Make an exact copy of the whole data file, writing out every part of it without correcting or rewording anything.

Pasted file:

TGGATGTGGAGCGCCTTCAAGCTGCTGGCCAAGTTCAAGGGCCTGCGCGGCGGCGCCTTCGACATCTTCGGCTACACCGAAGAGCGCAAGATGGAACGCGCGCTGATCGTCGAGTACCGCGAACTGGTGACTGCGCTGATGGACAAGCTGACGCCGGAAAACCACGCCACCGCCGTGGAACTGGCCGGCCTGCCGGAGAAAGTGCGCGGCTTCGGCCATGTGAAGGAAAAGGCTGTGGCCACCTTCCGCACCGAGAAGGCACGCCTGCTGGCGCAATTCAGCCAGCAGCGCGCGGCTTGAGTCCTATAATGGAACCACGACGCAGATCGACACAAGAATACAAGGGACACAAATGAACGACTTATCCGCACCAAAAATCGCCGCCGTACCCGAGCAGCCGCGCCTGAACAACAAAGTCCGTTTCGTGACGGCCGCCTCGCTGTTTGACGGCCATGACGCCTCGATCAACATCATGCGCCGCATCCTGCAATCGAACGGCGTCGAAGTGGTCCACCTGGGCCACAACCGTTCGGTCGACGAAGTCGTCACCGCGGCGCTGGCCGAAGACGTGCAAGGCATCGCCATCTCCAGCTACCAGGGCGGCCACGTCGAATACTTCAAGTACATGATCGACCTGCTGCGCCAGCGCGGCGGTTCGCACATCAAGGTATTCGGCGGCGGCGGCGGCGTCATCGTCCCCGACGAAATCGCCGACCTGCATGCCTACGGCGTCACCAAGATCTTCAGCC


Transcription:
TGGATGTGGAGCGCCTTCAAGCTGCTGGCCAAGTTCAAGGGCCTGCGCGGCGGCGCCTTCGACATCTTCGGCTACACCGAAGAGCGCAAGATGGAACGCGCGCTGATCGTCGAGTACCGCGAACTGGTGACTGCGCTGATGGACAAGCTGACGCCGGAAAACCACGCCACCGCCGTGGAACTGGCCGGCCTGCCGGAGAAAGTGCGCGGCTTCGGCCATGTGAAGGAAAAGGCTGTGGCCACCTTCCGCACCGAGAAGGCACGCCTGCTGGCGCAATTCAGCCAGCAGCGCGCGGCTTGAGTCCTATAATGGAACCACGACGCAGATCGACACAAGAATACAAGGGACACAAATGAACGACTTATCCGCACCAAAAATCGCCGCCGTACCCGAGCAGCCGCGCCTGAACAACAAAGTCCGTTTCGTGACGGCCGCCTCGCTGTTTGACGGCCATGACGCCTCGATCAACATCATGCGCCGCATCCTGCAATCGAACGGCGTCGAAGTGGTCCACCTGGGCCACAACCGTTCGGTCGACGAAGTCGTCACCGCGGCGCTGGCCGAAGACGTGCAAGGCATCGCCATCTCCAGCTACCAGGGCGGCCACGTCGAATACTTCAAGTACATGATCGACCTGCTGCGCCAGCGCGGCGGTTCGCACATCAAGGTATTCGGCGGCGGCGGCGGCGTCATCGTCCCCGACGAAATCGCCGACCTGCATGCCTACGGCGTCACCAAGATCTTCAGCC